Whilst the football world was preoccupied with the discovery that 'tiki taka' is actually the sound Spaniards make when they snore, the Swans underwent a significant makeover.
Brendan Rodgers departure has been eased somewhat by the impressive appointment of Danish legend and top-five best ever player Michael Laudrup. Aside from making me a little bit richer (I put a small amount on Laudrup when he was still 25/1, having mentioned what a great fit he'd be in an earlier blog), the move shows what progress Swansea City have made.
Laudrup is a top football name in any walk of the game, and immediately becomes the most recognisable and successful footballer to be associated with the club. With all due respect to Brendan, it's a bit like being dumped by the hot girl from the office only to find yourself dating Christina Hendricks a couple of weeks later.
Plenty has been said about Laudrup's obvious quality as a player (how many other players could have an hour and 23 minute long video of them just passing and make it entertaining?), but it is obviously his managerial savvy which Swans fans will be most interested in now.
Well, here's some video of the kind of thing we might expect. This is Brondby (in yellow and blue), managed by Laudrup, in a seven-nil demolition. The first few goals seem fairly routine, but watch from 1:38, and you'll see some of the wicked team movement which the Danish international teams featuring Laudrup as a player were known for - the style Laudrup now coaches.
If this is the kind of thing Laudrup will be wanting to bring to Swansea, then we should be in safe hands. Laudrup's style was always going to fit - wikipedia describes it as 'a 4–2–3–1 formation, depending on two fast wingers and with the aim to dominate games with a short-passing possession game', which ought to sound quite familiar to Swans fans.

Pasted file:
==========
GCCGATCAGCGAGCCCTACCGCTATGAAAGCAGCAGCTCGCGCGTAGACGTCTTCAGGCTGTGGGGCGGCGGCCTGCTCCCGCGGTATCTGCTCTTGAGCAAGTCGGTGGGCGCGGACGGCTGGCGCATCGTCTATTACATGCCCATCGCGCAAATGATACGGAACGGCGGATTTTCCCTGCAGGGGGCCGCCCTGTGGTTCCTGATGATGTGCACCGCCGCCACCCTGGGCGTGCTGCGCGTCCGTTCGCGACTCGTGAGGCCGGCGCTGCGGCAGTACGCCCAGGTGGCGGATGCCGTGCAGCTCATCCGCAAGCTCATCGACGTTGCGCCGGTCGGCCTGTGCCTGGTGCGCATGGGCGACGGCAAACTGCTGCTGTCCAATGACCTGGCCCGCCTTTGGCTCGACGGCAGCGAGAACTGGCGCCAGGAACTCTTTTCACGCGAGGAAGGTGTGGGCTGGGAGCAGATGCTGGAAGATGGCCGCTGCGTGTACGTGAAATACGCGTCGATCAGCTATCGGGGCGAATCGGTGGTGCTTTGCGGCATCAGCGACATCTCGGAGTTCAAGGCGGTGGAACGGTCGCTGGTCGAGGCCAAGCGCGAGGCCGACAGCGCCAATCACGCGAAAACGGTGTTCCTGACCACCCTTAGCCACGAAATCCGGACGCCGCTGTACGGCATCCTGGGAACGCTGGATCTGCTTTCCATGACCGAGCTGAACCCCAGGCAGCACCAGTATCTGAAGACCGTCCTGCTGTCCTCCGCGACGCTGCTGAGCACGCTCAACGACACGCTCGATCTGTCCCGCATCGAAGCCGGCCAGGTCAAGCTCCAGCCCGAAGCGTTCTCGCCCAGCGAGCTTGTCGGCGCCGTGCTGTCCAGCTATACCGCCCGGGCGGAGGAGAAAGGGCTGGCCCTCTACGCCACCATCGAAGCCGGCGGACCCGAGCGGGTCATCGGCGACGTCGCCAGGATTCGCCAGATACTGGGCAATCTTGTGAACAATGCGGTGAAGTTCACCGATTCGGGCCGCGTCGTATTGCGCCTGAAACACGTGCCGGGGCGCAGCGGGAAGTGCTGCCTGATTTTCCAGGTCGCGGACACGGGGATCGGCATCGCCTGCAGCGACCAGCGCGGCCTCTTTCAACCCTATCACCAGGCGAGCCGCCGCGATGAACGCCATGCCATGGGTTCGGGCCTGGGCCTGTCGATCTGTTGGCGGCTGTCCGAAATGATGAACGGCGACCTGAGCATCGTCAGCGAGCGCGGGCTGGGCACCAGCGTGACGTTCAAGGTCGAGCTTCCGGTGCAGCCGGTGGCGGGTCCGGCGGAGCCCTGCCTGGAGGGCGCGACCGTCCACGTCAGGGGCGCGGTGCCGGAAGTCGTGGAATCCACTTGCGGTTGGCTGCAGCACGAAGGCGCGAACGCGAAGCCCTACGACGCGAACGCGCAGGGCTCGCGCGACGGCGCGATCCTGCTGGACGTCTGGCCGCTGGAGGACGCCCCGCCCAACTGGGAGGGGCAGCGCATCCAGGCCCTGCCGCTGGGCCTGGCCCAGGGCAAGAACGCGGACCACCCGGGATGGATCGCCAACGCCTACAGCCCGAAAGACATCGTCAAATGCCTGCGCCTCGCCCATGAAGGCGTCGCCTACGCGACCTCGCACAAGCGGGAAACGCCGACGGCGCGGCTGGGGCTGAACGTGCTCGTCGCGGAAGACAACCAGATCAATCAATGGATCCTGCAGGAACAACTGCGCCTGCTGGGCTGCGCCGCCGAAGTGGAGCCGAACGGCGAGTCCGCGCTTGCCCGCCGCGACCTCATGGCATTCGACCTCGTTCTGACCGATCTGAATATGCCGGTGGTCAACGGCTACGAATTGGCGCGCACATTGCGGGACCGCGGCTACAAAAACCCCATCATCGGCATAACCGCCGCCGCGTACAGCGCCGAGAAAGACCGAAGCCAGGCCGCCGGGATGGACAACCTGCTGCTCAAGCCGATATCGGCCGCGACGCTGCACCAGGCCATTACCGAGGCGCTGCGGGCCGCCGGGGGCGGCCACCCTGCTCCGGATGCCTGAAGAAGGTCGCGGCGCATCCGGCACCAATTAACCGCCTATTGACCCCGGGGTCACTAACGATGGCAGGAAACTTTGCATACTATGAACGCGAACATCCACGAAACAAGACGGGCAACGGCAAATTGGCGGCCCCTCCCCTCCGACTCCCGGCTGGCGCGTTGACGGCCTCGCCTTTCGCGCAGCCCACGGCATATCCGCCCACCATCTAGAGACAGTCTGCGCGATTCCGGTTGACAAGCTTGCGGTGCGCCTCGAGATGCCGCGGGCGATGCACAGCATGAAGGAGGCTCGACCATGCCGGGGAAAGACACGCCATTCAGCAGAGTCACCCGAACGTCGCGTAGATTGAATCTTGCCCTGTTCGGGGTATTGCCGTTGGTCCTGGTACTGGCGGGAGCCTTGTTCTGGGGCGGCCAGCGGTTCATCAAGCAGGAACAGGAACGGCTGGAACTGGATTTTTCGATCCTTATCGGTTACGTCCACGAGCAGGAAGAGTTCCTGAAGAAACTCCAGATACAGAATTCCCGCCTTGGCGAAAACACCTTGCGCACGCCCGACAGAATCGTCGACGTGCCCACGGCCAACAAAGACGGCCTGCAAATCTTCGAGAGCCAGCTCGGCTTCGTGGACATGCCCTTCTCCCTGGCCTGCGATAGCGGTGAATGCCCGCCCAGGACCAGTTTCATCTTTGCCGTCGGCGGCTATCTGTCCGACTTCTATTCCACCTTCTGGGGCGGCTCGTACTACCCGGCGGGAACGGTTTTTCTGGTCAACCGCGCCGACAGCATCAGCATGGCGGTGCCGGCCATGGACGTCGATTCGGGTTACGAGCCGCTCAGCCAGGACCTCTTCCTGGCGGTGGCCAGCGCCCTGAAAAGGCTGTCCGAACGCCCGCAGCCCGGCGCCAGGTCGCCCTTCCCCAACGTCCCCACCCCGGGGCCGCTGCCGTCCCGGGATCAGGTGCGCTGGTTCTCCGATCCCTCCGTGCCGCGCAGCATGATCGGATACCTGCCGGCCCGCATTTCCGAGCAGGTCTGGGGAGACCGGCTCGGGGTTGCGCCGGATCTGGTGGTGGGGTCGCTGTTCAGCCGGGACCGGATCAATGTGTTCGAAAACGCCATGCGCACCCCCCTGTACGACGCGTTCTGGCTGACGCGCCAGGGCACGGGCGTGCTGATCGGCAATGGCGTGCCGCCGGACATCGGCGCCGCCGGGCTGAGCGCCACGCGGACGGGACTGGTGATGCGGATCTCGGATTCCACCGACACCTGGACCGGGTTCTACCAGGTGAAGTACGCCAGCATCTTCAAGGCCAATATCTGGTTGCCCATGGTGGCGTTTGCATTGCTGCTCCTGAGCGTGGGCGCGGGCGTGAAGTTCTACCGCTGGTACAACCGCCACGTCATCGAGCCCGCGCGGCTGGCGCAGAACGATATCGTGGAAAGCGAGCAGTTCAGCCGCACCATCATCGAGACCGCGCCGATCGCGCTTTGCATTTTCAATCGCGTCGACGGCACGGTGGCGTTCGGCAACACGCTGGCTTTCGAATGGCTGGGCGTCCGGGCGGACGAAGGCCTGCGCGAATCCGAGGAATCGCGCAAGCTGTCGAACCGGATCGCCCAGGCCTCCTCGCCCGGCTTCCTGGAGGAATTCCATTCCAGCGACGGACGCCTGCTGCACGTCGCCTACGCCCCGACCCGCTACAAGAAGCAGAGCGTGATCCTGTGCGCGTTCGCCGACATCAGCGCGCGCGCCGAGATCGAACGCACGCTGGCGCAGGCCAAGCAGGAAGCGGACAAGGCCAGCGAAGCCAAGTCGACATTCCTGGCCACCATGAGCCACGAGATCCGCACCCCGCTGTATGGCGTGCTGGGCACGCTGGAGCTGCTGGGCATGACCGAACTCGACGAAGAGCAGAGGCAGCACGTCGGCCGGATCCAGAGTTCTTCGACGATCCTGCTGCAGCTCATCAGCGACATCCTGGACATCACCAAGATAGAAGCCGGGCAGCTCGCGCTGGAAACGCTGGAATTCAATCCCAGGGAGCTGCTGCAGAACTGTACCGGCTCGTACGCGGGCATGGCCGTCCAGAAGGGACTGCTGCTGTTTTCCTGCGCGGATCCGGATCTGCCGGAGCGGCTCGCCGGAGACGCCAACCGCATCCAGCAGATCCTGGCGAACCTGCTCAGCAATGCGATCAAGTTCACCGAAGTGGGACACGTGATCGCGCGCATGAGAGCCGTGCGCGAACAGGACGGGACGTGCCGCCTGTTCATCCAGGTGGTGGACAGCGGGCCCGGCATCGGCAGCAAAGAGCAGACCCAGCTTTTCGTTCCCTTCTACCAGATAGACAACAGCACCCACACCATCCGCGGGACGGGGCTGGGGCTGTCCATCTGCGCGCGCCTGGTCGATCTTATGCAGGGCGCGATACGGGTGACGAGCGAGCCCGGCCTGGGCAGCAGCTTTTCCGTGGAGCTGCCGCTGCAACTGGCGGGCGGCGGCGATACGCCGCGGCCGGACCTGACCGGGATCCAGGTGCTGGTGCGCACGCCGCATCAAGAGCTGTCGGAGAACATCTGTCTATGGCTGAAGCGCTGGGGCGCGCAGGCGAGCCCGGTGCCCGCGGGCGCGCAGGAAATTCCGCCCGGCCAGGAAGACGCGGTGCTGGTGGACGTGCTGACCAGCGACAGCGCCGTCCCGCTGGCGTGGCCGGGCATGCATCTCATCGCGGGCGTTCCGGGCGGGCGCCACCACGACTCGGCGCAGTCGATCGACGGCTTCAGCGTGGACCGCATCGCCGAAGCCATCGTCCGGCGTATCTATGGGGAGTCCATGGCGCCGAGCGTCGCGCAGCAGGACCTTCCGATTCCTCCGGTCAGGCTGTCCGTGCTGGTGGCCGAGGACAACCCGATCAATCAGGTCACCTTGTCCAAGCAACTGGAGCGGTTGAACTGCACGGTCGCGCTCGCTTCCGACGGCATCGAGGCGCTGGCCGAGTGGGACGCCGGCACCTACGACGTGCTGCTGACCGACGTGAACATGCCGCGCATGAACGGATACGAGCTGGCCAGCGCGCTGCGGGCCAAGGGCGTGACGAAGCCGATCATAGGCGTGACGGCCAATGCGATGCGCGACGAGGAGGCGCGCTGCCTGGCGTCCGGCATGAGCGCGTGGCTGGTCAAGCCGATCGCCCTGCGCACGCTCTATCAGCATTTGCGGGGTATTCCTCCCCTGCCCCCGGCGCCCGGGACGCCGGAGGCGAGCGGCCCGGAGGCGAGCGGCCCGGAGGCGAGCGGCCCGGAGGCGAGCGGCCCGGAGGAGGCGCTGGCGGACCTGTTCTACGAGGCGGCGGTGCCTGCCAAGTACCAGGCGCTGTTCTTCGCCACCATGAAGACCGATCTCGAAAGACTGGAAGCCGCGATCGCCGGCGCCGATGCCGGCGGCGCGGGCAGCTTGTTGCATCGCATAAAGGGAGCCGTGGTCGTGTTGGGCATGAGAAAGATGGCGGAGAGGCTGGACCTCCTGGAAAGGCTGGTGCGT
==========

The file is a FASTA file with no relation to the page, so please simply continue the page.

The biggest difference (on the admittedly scant evidence of that video clip) seems to be that Laudrup will look to get the ball forward more aggressively than did Rodgers, and one fair knock on the ex-boss is that Rodgers' Swans could sometimes look ponderous and slow - playing the kind of possession football a team uses to preserve a lead, only without the lead.
Laudrup's strategy appears to be more attack minded. For example, in the video there are at least four players in the box for each of the fifth, sixth and seventh goals. Set-pieces aside, the only time last year's Swans had four players in the opponents’ box was when they were celebrating a goal.
Taking all this on board and reading into press conferences with Laudrup, my guess is that we can expect to see the Swans usual game, only faster and with a bit more attacking purpose, and that's no bad thing.
Next time I'll be looking at some of the Swans' and Laudrup's transfer targets, most notably Jonathan de Guzman and Chico.
I'm really happy he has made his first two signings that could really help us and it only cost us £2M. I have a great feeling about this man and the money from the Premier League is really changing the club.
Given that we are now upgrading the infrastructure, new Youth Academy and Training Facility, I would like to think that even if we do get relegated then we are in a position to bounce back into the Premier League.
As has been the pattern with the Swans for some time now, the club is continuing to use it's money wisely, and the new infrastructure developments will stand the club in good stead for years to come. As for the signings, it is a boon for the Swans that Laudrup has been able to complete deals for familiar players so quickly - just one of the benefits of bringing in an establish, respected manager. M
Post your comment
Max Hicks is a writer, musician and former Sunday League left winger. Despite never playing professionally, Hicks has walked onto the hallowed turf of the old Vetch field in full Swansea whites... as a mascot. These days, when not writing, he plays in defence in a weekly jumpers-for-goalposts kickaround.